In passing the recent Caesar Syria Civilian Protection Act of 2019, which prevents the reconstruction of Syria and sanctions companies and countries that might participate in its reconstruction, Congress has made clear that the Syrian conflict has shifted. Whereas attention was once predominantly devoted to the battles waged in the field against terrorists and their sympathizers, now the primary battleground sees war by other (economic) means. These latest tools share the same goals of weakening the regime and exploiting vulnerabilities in order to bring it down.

Here, we note the following points.

Through the Caesar Act, Washington is imposing tougher sanctions than even those that have been imposed by the U.N. Security Council on North Korea since the 1950s. Despite its longevity, such thorough economic isolation has done little other than surprise the U.N. with the country’s resilience and its capacity to possess nuclear and hydrogen weapons in spite of suffocating pressure. As far as the goals of regime change are concerned, these policies have only backfired. It’s quite possible that a similar story will play out in Syria.

Washington rules over the international financial and economic system. Its annual economic production reaches almost $23 trillion, followed by China with $14 trillion, Germany with $4.5 trillion, then Japan, France, Britain, India, Canada and so on. Each one of these economies is inextricably linked to the American financial system, making it prohibitively difficult for companies of any country to implement any construction or infrastructure projects in rebuilding Syria. It is foolish to underestimate, therefore, the importance of America’s Caesar Act. Syria’s allies are faced with the daunting task of protecting their political interests while rebuilding Syria, even at a slow pace and over an extended period of time.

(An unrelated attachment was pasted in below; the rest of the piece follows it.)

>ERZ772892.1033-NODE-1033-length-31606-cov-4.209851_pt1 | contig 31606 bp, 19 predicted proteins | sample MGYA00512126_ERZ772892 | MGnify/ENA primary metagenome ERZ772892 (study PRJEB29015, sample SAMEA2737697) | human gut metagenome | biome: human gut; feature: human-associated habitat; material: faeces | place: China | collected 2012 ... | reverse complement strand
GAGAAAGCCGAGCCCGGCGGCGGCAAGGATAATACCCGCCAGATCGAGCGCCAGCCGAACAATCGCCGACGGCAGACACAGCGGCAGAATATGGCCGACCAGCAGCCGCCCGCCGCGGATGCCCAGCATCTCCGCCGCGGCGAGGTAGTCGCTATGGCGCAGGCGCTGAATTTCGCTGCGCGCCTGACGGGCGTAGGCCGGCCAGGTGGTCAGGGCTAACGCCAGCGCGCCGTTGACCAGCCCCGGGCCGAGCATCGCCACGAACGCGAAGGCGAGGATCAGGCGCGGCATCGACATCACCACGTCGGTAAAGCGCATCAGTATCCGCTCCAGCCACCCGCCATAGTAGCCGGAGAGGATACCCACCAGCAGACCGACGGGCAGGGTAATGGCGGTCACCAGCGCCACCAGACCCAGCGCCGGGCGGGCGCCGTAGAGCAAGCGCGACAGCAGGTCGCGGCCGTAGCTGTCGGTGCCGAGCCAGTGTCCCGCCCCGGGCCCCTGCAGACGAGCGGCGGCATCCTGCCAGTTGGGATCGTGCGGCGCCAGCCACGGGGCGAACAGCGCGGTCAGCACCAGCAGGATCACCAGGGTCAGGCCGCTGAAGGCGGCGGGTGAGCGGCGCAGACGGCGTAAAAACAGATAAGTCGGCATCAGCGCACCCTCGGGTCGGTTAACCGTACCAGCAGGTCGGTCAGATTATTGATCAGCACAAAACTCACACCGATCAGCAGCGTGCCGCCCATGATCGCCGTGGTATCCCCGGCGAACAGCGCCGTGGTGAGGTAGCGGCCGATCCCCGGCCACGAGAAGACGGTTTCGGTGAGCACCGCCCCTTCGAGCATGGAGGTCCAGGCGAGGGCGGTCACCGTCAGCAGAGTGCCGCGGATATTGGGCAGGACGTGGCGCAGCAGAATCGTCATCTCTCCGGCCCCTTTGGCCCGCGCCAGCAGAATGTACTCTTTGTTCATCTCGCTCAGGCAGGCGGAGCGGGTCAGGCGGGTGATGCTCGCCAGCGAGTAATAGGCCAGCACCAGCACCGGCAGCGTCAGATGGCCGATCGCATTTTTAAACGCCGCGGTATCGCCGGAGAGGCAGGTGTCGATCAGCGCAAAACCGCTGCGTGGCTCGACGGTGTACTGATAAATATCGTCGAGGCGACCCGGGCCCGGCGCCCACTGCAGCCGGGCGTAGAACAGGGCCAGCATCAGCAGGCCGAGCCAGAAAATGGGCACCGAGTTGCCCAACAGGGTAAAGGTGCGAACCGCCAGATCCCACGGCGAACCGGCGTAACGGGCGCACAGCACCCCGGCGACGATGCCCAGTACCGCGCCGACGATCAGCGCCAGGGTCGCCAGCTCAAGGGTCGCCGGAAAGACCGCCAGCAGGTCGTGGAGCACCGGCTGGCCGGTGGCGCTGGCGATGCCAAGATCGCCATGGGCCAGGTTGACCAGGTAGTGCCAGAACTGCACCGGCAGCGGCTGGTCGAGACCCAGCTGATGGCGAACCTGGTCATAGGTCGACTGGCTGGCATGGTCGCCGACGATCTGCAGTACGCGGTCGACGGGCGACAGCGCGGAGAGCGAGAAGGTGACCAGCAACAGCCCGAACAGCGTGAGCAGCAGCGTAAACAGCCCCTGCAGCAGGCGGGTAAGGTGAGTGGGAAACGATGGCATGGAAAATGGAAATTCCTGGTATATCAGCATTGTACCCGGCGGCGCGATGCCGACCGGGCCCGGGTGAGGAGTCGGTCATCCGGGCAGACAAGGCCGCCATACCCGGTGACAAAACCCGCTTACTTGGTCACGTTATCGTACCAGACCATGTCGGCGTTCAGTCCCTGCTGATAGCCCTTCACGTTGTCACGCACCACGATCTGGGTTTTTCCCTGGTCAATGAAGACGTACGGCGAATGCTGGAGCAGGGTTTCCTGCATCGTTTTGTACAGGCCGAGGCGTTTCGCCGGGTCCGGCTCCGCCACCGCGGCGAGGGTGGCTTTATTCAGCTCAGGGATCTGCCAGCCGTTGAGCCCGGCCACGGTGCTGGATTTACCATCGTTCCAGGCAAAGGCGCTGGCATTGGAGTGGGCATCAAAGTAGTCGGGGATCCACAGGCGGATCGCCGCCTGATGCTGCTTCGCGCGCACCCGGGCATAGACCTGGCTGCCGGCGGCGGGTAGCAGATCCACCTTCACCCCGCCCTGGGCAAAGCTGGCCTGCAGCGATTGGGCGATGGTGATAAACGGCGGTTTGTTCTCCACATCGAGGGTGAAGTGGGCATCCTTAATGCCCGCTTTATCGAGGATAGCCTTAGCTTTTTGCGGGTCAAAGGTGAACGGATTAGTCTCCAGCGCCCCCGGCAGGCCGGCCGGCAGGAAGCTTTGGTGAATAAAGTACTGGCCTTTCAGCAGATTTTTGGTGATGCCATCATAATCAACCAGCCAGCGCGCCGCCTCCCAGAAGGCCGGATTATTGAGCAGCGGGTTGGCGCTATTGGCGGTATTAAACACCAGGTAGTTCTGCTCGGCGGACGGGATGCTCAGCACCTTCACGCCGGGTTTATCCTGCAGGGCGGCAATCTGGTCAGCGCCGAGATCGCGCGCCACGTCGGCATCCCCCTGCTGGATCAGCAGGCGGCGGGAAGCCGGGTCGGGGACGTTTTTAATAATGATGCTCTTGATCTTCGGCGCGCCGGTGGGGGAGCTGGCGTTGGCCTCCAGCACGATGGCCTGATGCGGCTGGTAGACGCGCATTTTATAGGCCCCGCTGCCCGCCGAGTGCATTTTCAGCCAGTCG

Washington now has imposed sanctions on Iran and Russia, and lighter tariffs have been imposed on Europe, all while it still wages its economic trade war against China. In the background of these developments lies America’s gradual withdrawal from Europe and its desire to invigorate its economy so as to avoid falling from its dominant position and control over international finances. It appears that America will persist in its policy of sanctions and thereby utilize the Caesar Act to impose its agenda on its European opponents and its economic arch-nemesis, China. This motivation is what compels America to constrict the Syrian regime and impede the reconstruction of Syria (unless such a project adheres to its own mechanisms and conditions).

Prior to the events of 2011, Syria experienced economic circumstances similar to what it now faces under American sanctions and the Caesar Act, and Washington classified Syria as part of the “Axis of Evil.” Despite the covert economic siege from the West, Syria managed to build a competitive national economy and expand commercial activities with its Arab neighbors as well as its closest partner in Turkey. Syria even achieved a fiscal surplus in its trade balance.

Accordingly, I expect Syria will withstand America’s Caesar Act and continue reconstruction. Syria possesses national leadership and balanced its budgets during the lean years of war without running a deficit. It is capable of advancement and improvement, and its enemies will fail in their efforts to thwart this effort. The day will come when all foreign enemies will withdraw from Syria, proving that their efforts and sanctions will have been in vain. Within a few years, the “American Caesar” will perish, and the time will come to bury him once and for all.